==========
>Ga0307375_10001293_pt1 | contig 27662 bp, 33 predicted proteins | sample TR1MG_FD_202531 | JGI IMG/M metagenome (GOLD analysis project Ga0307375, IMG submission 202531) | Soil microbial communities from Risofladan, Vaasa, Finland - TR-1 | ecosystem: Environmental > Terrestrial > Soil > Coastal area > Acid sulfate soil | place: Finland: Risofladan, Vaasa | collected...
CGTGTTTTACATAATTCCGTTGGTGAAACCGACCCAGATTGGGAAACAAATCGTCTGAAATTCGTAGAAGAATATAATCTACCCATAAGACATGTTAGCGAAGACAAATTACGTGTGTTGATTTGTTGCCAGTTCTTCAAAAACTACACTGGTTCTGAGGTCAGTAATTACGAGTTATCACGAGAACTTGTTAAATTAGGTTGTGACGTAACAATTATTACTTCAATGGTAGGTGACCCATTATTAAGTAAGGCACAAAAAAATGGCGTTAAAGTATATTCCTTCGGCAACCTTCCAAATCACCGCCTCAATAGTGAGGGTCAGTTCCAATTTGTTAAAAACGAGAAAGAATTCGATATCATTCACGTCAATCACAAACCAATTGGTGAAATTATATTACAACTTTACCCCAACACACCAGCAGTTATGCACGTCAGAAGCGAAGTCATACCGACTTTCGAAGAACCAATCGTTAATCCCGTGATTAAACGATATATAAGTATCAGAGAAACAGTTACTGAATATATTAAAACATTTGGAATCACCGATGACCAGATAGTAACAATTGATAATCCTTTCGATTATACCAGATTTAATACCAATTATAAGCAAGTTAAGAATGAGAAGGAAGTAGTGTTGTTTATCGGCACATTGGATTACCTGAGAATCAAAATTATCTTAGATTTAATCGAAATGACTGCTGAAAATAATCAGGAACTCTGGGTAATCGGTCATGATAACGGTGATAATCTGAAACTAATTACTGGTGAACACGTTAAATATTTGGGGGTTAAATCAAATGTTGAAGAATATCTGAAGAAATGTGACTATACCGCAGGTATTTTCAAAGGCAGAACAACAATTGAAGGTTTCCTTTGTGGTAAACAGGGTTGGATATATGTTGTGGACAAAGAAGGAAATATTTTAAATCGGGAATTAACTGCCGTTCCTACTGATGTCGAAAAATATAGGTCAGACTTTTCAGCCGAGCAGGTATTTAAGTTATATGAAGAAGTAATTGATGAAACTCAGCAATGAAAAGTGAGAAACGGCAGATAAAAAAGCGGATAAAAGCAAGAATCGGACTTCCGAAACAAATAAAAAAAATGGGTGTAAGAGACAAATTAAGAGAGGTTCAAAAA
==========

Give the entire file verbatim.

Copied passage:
>Ga0307375_10001293_pt1 | contig 27662 bp, 33 predicted proteins | sample TR1MG_FD_202531 | JGI IMG/M metagenome (GOLD analysis project Ga0307375, IMG submission 202531) | Soil microbial communities from Risofladan, Vaasa, Finland - TR-1 | ecosystem: Environmental > Terrestrial > Soil > Coastal area > Acid sulfate soil | place: Finland: Risofladan, Vaasa | collected...
CGTGTTTTACATAATTCCGTTGGTGAAACCGACCCAGATTGGGAAACAAATCGTCTGAAATTCGTAGAAGAATATAATCTACCCATAAGACATGTTAGCGAAGACAAATTACGTGTGTTGATTTGTTGCCAGTTCTTCAAAAACTACACTGGTTCTGAGGTCAGTAATTACGAGTTATCACGAGAACTTGTTAAATTAGGTTGTGACGTAACAATTATTACTTCAATGGTAGGTGACCCATTATTAAGTAAGGCACAAAAAAATGGCGTTAAAGTATATTCCTTCGGCAACCTTCCAAATCACCGCCTCAATAGTGAGGGTCAGTTCCAATTTGTTAAAAACGAGAAAGAATTCGATATCATTCACGTCAATCACAAACCAATTGGTGAAATTATATTACAACTTTACCCCAACACACCAGCAGTTATGCACGTCAGAAGCGAAGTCATACCGACTTTCGAAGAACCAATCGTTAATCCCGTGATTAAACGATATATAAGTATCAGAGAAACAGTTACTGAATATATTAAAACATTTGGAATCACCGATGACCAGATAGTAACAATTGATAATCCTTTCGATTATACCAGATTTAATACCAATTATAAGCAAGTTAAGAATGAGAAGGAAGTAGTGTTGTTTATCGGCACATTGGATTACCTGAGAATCAAAATTATCTTAGATTTAATCGAAATGACTGCTGAAAATAATCAGGAACTCTGGGTAATCGGTCATGATAACGGTGATAATCTGAAACTAATTACTGGTGAACACGTTAAATATTTGGGGGTTAAATCAAATGTTGAAGAATATCTGAAGAAATGTGACTATACCGCAGGTATTTTCAAAGGCAGAACAACAATTGAAGGTTTCCTTTGTGGTAAACAGGGTTGGATATATGTTGTGGACAAAGAAGGAAATATTTTAAATCGGGAATTAACTGCCGTTCCTACTGATGTCGAAAAATATAGGTCAGACTTTTCAGCCGAGCAGGTATTTAAGTTATATGAAGAAGTAATTGATGAAACTCAGCAATGAAAAGTGAGAAACGGCAGATAAAAAAGCGGATAAAAGCAAGAATCGGACTTCCGAAACAAATAAAAAAAATGGGTGTAAGAGACAAATTAAGAGAGGTTCAAAAA